Happy New Year!
This has been an interesting Advent-Christmas season. Christmas 2022 fell on Sunday, making Advent 2022 as long as it could be—four full weeks. Thus New Year’s Day this year, the Solemnity of Mary, the Holy Mother of God, also fell on Sunday. The Baptism of the Lord, which in 2022 and 2021 were celebrated on the Sunday after the Epiphany, this year will be celebrated on this coming Monday, January 9.
Priests like Fr. James Kurzynski here at Sacred Space Astronomy, and others involved in liturgies, have had a light load this year; there have been far fewer masses than there usually are during the Christmas season. Enjoy it, Fr. James! You won’t see this again for a while.
The Earth takes about 365.25 days to orbit the sun. That’s the astronomical basis for a year. Every 365.25 days the sun returns to the same spot in the zodiac, as we look across our orbit to see the sun against the stars that lie along the orbital plane. The images below show the location of the sun (in the constellation of Sagittarius) at noon (U.S. Eastern time) on January 1, 2022 (left), at noon on January 1, 2023 (center), and at 6:00 p.m. on January 1, 2023 (right).
The sun requires 365… and ¼… days to complete its cycle through the zodiac. That’s why it is not back to the same spot until 6:00 p.m. (Actually, it is not exactly ¼ of a day, but it is very close.) The fact that the sun is not back to exactly the same spot in 365 days is more apparent in the images below.
A year on the calendar consists of 365 days: 31 (Jan) + 28 (Feb) + 31 (Mar) + 30 (Apr) + 31 (May) + 30 (Jun) + 31 (Jul) + 31 (Aug) + 30 (Sept) + 31 (Oct) + 30 (Nov) + 31 (Dec) = 365. But that calendar year is, in terms of 7-day weeks, 7 (days per week) x 52 (weeks per year) = 364 days… plus one more day to get 365. Because of that “one more day”, each year the day of the week on which a given date falls changes by one day: In 2021, January 1 fell on Friday, in 2022 it fell on Saturday, this year it fell on Sunday.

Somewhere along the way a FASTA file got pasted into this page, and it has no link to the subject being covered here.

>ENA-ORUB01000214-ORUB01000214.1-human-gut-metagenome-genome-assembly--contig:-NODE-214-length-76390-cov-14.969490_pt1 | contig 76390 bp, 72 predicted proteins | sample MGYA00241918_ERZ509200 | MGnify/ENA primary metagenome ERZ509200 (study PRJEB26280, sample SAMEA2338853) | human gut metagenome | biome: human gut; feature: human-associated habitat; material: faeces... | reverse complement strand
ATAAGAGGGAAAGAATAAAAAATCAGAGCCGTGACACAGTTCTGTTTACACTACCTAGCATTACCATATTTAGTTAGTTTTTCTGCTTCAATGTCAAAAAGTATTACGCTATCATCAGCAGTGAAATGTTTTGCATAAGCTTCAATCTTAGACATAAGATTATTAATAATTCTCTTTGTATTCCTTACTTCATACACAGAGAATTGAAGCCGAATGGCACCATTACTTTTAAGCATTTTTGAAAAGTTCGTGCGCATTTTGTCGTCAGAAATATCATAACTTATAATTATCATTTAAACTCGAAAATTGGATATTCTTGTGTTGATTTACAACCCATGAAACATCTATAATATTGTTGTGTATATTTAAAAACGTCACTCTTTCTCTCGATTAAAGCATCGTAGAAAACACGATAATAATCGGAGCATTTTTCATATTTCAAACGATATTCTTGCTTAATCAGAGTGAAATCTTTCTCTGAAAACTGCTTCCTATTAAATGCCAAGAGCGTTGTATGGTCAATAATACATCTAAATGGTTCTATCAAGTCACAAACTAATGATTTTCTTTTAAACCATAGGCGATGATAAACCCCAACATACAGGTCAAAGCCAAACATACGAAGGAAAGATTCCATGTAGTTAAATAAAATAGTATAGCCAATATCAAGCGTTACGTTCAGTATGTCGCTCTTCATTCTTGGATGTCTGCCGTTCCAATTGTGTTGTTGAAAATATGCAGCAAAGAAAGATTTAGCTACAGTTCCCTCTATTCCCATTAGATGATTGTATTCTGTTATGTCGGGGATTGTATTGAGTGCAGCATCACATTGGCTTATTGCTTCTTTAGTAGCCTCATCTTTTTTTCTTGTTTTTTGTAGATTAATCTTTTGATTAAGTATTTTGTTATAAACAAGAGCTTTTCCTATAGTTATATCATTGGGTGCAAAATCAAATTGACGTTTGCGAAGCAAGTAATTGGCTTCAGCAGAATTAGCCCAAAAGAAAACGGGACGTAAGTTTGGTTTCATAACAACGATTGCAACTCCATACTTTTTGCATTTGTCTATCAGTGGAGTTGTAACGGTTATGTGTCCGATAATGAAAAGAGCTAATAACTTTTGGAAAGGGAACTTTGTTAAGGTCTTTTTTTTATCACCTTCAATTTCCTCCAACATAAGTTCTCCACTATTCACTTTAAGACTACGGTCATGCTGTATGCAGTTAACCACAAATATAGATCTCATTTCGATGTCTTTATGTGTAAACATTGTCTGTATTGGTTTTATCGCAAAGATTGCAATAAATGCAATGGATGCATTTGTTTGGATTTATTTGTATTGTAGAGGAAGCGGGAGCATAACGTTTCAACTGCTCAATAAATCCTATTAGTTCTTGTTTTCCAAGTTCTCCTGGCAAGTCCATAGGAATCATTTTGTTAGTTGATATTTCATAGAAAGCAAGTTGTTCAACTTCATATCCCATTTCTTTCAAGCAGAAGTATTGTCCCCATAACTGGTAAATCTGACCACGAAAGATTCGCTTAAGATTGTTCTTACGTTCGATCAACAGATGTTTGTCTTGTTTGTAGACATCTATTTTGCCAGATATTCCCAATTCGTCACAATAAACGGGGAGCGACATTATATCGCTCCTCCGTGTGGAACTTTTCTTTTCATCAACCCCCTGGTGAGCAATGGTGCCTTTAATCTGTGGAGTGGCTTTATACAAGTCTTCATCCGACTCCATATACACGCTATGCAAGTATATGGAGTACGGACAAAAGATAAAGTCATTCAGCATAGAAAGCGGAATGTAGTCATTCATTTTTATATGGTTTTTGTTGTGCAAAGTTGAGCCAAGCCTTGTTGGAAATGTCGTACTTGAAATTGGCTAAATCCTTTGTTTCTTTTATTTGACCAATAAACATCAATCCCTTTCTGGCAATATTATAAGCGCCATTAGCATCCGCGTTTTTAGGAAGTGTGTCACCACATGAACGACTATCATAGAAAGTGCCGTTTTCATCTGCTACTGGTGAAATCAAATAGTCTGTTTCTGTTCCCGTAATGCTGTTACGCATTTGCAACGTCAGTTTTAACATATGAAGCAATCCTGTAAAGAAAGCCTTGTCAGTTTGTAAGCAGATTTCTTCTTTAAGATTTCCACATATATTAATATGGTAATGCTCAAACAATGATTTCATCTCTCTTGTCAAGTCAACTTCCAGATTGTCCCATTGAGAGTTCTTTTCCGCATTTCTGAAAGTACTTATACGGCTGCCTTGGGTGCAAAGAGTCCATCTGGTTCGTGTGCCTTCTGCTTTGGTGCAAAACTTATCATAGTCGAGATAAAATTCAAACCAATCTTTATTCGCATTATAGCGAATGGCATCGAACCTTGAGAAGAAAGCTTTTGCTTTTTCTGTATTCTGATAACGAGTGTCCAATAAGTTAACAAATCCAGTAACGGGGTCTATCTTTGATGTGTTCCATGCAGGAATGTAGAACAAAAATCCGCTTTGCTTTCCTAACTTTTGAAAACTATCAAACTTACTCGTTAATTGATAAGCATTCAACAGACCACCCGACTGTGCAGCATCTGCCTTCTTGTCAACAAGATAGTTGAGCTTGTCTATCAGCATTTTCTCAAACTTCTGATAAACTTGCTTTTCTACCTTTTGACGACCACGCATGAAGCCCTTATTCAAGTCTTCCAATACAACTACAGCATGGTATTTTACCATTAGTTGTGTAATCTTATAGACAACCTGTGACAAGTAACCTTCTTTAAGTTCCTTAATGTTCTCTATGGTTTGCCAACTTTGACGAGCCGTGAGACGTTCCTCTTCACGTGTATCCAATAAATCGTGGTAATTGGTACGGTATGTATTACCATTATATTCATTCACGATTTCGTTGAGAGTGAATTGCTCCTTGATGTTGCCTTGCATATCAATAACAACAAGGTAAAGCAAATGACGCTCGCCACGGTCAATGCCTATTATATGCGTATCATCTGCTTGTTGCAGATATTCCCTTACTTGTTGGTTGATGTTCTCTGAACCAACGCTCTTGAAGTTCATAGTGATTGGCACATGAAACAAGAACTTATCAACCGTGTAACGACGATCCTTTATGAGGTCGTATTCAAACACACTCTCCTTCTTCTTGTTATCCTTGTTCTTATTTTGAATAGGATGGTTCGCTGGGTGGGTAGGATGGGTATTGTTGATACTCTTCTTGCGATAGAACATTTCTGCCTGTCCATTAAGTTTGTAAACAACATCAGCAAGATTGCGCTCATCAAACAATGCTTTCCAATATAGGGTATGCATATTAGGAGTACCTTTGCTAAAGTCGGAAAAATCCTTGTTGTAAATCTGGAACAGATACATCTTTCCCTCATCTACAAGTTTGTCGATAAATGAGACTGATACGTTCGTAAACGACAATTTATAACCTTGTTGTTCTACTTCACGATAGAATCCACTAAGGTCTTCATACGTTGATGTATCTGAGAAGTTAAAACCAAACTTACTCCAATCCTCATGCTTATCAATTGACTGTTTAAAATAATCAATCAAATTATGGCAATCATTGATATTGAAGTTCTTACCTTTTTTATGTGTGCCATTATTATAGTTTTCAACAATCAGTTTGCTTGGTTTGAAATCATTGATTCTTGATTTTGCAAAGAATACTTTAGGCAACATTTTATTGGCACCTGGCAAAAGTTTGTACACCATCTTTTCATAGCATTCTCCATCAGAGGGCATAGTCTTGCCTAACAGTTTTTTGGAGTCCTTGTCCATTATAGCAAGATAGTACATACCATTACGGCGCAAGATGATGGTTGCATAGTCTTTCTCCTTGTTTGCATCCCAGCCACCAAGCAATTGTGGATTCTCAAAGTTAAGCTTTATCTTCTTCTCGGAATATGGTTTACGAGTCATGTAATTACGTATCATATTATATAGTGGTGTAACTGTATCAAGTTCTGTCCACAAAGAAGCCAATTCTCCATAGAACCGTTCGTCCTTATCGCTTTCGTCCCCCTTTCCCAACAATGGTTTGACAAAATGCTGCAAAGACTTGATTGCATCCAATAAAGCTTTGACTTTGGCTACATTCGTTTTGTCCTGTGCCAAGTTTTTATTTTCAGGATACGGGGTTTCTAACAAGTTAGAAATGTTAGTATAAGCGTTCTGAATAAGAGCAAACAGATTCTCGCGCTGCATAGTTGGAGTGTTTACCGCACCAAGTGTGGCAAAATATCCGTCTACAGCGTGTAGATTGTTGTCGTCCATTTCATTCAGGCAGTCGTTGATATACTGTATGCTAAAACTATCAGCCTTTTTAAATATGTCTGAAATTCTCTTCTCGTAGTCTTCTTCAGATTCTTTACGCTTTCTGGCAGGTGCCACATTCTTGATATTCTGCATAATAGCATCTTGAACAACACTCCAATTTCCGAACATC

This might lead us to expect that Christmas and New Year’s fall on Sundays once every seven years. However, because of that “and ¼”, we have a leap year once every four years. On leap years, there are 29 days in February, and the calendar year consists of 366 days.
That means that in terms of 7-day weeks, we need 7 x 52 = 364 days… plus two more days to get 366. In 2020, January 1 fell on Wednesday. That was a leap year. So in 2021, January 1 jumped two week days, to Friday.
So, in 2017 New Year’s fell on Sunday (as did 2016’s Christmas). In 2018, New Year’s fell on Monday; in 2019, on Tuesday; 2020, Wednesday; 2021, Friday (thanks to February 29, 2020); 2022, Saturday; and now we are back to Sunday in 2023. So, Sunday Christmas-New Year’s every six years, right?
The previous Sunday New Year’s was 2012! But 2012 was itself a leap year. So in 2013 New Year’s was on Tuesday, because of the two-day jump. Then 2014, Wednesday; 2015, Thursday; 2016, Friday… but 2016 was another leap year, jumping things forward by two days again, giving us New Year’s on Sunday in 2017. Only five years passed between Sunday Christmas-New Year’s.
And look at what is coming up:
New Year’s in 2023 fell on Sunday; in 2024 it will fall on Monday; in 2025, on Wednesday (because 2024 will be a leap year); 2026, on Thursday; 2027, on Friday; 2028, on Saturday. But 2028 is a leap year, so in 2029 New Year’s will fall on Monday, skipping right over Sunday!
Then things continue so that in 2030 New Year’s falls on Tuesday; 2031, on Wednesday; 2032, on Thursday; 2033, on Saturday (thanks to leap year 2032). And in 2034, New Year’s will again fall on Sunday—after eleven years!
The table below shows all the years between 1900 and 2150 that have had or will have Sunday Christmases (and thus maximum-length Advents, Sunday New Year’s following, etc.), and the number of years passing between them. Note the repeating pattern of six years, five years, six years, eleven years.
Except for around 2100. That’s because, while 2092 and 2096 will be leap years, 2100 will not be. That has to do with that “not exactly ¼ of a day” business. That’s a topic for another post, maybe in another New Year.